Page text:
Four Munros and a Marathon: week 3

This September and October, I’ll be running two tough races, three weeks apart: the inaugural Ring of Steall Skyrace and the Plusnet Yorkshire Marathon. Every week, I’ll be reflecting on my training – what worked, what didn’t, changes made, fueling, diet, sleep, etc.

What I learned this week:

  • One of the reasons the Ring of Steall has a huge elevation gain (8200 feet or 2500 m) in so little distance (16 miles or 25km) is that it starts, and finishes, at sea level. There is a sea loch at Kinlochleven, the site of the race start/finish. This means, that rather than the usual inland ascent of say 2000 feet (which is still a lot but doable), we’re climbing from the very bottom to the very top of a munro, immediately. That’s over 3000 feet. Good thing I’m still in the early phases of training.
  • Take more clothes on long trail runs because you never know what Mother Nature will throw at you!
  • My fitness is much better than it was a few months ago. This training is paying off big time.
  • Never drink alcohol, even a small amount, the day of a long trail run. You’ll find out why!

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{FUEL} Rumbledethumps

25 January in Scotland is Burns Night: a day to celebrate the work of Scottish poet Robert Burns. People don tartan, recite Burns poetry (in Scots no less), and dine on a traditional meal of haggis, neeps (mashed turnips), and tatties (mashed potato). Across the country, local Burns Suppers are held, all culminating in a ceilidh.

While we didn’t have haggis for our actual Burns Supper this past Monday, we did have Rumbledethumps, a traditional Scottish dish originating from the Scottish Borders, close to England. Aside from being delicious, Rumbledethumps is a marriage of root and cruciferous vegetables, as well as tubers, all grown in Scotland. Typically, it contains potatoes and boiled cabbage, but this is a recipe of variables: you could also add sweet potato, squash, pumpkin, turnip, or even parsnip to the mash. My recipe adds carrots. You can add your preferred cheese too.

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Reach Further in 2016

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It has taken me quite some time to figure out how I wanted to write this post. I want a lot for myself in 2016, but my wants aren’t simply self-improvement, or goals, or intentions – they’re all of the above. While a new year usually signifies a new you, my aspirations for this year are also about expanding my capabilities, pushing my previously set boundaries and just trying new things. 2016 will be where I continue to reach forward and make space between I Can and I Can’t.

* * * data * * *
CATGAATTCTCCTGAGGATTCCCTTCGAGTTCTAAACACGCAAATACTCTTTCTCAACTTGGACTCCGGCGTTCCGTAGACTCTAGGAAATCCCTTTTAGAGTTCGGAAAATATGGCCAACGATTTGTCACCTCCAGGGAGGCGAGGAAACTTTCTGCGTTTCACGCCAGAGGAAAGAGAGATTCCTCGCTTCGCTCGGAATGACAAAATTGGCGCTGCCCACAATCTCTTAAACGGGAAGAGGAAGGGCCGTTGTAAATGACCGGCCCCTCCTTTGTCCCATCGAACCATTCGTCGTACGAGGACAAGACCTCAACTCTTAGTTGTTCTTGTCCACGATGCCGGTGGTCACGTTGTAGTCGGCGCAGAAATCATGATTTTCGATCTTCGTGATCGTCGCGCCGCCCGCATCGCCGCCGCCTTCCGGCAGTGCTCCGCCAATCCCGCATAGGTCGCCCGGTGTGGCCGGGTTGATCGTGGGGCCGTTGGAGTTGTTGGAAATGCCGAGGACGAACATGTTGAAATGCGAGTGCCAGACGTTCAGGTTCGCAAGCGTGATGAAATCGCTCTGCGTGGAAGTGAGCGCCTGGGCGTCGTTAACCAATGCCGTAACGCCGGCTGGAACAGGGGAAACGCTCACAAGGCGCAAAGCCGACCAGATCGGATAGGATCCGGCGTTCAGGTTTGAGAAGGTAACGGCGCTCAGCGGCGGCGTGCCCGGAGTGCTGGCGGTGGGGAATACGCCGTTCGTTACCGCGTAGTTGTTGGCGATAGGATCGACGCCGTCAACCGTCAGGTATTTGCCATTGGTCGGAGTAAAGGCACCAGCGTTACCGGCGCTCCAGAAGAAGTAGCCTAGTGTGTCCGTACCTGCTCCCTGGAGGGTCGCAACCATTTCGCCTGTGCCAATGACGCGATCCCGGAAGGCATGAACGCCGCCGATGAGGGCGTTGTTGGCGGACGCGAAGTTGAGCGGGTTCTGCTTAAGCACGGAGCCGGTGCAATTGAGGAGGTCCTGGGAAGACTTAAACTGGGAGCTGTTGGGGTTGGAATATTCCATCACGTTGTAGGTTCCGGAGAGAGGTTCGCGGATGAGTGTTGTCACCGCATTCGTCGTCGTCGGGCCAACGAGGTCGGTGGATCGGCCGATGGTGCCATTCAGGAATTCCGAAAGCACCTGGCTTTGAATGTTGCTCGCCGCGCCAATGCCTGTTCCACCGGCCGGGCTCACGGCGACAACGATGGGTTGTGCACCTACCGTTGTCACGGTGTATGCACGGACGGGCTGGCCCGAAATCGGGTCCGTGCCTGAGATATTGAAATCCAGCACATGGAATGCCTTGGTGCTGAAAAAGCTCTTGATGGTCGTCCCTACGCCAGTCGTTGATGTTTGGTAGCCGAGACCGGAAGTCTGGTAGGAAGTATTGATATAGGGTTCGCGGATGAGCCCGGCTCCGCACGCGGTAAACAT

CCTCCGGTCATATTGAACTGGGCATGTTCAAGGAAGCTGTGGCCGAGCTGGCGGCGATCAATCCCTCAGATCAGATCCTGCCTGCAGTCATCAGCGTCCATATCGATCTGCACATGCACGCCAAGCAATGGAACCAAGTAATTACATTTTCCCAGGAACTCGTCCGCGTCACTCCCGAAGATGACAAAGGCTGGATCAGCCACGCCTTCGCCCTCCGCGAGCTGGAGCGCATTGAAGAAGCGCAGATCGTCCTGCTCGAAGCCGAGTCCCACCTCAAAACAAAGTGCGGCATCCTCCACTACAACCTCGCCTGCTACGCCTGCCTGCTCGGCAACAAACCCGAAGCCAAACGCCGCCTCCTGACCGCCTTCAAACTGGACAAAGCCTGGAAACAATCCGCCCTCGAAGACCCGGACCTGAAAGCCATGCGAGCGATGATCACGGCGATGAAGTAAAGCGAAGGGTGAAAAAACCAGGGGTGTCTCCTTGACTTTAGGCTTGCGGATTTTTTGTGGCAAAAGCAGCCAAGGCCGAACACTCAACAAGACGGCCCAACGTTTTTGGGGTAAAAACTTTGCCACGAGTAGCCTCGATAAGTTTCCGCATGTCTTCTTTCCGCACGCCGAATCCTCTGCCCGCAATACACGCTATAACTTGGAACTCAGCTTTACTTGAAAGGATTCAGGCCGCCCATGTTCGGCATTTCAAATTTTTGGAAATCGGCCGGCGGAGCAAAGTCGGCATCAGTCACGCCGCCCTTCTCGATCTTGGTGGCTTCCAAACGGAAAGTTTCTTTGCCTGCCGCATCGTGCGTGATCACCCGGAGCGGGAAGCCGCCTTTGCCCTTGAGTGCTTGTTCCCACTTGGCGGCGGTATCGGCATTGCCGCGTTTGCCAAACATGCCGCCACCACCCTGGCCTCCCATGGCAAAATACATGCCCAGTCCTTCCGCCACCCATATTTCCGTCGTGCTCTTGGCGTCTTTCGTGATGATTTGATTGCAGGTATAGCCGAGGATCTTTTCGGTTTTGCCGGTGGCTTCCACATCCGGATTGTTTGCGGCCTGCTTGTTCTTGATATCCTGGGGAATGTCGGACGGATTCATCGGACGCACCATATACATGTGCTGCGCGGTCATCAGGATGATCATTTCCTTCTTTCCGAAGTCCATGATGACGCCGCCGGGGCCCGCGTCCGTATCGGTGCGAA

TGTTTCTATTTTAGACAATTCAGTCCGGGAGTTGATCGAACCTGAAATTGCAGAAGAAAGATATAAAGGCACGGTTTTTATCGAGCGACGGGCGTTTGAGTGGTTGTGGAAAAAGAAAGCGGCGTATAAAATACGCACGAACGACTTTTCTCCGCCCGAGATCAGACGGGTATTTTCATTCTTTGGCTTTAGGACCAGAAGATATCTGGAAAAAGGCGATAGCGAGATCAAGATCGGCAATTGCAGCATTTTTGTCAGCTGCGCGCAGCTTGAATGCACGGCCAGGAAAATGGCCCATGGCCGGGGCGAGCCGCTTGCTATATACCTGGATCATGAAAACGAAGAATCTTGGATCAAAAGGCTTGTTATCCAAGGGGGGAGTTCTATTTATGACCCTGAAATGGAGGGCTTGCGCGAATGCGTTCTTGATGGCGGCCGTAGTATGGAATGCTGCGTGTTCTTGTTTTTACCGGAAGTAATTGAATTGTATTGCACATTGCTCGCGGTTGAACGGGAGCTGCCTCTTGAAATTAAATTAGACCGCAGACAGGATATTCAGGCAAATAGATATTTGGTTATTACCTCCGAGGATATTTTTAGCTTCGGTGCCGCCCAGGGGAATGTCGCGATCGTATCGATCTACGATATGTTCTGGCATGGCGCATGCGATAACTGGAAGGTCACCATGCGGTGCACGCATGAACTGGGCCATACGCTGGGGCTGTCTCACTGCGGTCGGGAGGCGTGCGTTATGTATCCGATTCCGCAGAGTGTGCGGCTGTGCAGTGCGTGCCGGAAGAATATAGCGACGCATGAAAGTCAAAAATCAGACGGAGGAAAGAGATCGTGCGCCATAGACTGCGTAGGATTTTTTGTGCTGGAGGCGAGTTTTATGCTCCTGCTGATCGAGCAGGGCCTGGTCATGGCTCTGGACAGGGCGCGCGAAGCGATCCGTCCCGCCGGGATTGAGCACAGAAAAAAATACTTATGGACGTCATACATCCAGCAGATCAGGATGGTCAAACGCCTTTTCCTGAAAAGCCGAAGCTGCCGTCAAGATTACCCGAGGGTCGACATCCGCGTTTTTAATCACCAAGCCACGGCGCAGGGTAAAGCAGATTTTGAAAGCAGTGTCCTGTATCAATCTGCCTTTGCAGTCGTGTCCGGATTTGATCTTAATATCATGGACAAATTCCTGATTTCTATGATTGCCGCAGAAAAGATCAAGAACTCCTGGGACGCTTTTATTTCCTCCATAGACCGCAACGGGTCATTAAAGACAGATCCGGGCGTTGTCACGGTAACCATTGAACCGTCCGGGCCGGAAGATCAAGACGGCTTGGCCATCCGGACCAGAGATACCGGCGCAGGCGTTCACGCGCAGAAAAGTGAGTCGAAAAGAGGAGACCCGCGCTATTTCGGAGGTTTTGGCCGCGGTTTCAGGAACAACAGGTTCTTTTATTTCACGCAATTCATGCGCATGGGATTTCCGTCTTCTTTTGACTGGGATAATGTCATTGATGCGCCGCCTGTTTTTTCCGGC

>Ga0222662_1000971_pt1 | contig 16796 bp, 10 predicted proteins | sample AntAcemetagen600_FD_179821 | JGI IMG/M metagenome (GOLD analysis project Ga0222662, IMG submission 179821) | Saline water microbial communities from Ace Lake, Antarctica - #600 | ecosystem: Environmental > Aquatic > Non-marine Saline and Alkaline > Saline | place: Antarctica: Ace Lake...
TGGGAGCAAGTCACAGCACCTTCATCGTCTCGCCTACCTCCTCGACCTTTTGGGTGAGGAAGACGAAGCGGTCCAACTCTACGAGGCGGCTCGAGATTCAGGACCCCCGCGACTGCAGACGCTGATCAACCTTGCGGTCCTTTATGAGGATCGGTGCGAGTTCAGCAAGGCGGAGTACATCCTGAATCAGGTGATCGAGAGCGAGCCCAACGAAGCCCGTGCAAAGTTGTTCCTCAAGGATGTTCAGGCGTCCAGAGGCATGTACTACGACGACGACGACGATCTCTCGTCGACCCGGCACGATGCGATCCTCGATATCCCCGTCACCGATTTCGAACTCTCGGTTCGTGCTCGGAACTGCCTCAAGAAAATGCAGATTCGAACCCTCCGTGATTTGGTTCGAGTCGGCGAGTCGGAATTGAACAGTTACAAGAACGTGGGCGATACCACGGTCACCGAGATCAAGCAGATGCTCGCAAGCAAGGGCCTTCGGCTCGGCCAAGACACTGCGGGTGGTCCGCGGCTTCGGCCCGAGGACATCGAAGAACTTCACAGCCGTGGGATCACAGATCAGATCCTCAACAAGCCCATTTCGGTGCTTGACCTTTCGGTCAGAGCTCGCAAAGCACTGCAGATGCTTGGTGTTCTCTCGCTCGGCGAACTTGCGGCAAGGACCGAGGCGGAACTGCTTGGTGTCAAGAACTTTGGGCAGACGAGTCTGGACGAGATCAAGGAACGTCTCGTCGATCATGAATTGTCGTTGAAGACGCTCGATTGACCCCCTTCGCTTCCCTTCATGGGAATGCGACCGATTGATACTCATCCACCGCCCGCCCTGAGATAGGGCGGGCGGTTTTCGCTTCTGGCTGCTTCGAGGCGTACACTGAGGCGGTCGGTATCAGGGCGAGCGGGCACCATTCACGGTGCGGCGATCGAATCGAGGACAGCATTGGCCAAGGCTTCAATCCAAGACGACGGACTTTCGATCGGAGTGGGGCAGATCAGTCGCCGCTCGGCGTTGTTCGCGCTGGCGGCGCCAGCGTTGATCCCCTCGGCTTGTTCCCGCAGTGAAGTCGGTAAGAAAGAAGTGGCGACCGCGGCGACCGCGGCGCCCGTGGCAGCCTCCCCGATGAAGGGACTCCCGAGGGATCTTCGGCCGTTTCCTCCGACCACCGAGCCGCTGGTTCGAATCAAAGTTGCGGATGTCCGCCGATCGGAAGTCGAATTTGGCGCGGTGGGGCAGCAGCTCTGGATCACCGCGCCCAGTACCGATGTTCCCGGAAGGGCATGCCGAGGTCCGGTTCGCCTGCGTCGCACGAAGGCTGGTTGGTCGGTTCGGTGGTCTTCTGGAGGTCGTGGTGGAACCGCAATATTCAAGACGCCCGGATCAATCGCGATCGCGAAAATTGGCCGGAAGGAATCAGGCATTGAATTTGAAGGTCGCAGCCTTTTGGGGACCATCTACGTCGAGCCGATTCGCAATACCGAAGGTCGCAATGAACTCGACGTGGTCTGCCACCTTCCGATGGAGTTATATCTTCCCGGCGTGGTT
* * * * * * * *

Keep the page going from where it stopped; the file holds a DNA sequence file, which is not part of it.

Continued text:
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Glen Clova Half Marathon Recap

This race was a tale of two halves, with me relying on information from others to guide my expectations of the route. Leading up to the race, I had been told two facts about it: #1 it’s easier than the Stonehaven Half; you’ll have no problem with Clova; and #2 this race is so hard!!!! I wasn’t sure what to believe, but neither influenced my ultimate decision to just run this race. There wasn’t going to be any pursuit of a new 13.1 personal best – I think two in one year is enough – but I had hoped that I would still, based on these ‘facts,’ be able to run a sub-2 hour race in the least.

In the days before the race, I had been experiencing a dry cough in the morning, accompanied with mouthfuls of phlegm. While I had left my previous job because of how the stress was getting my entire wellbeing down, it appears my immune system still wanted to do me over. That, coupled with working with little germ ball children again, and the fact that I’ve still been more so 80/20 than 95/5 with my diet, led to a chest thing less than a month after my throat thing. Side note: I really need to get my act in gear because I don’t like all this being ill business!

Upon hearing me still coughing the night before the race, Pat queried my intentions for the next day. I clarified that I wasn’t going out to race the race, but rather just run around the route and hope for a time under two hours. I hadn’t even bought my usual Honey Stinger Energy Chews, and instead opted for the very paleo but sweet Nakd bars made of nuts and dates.

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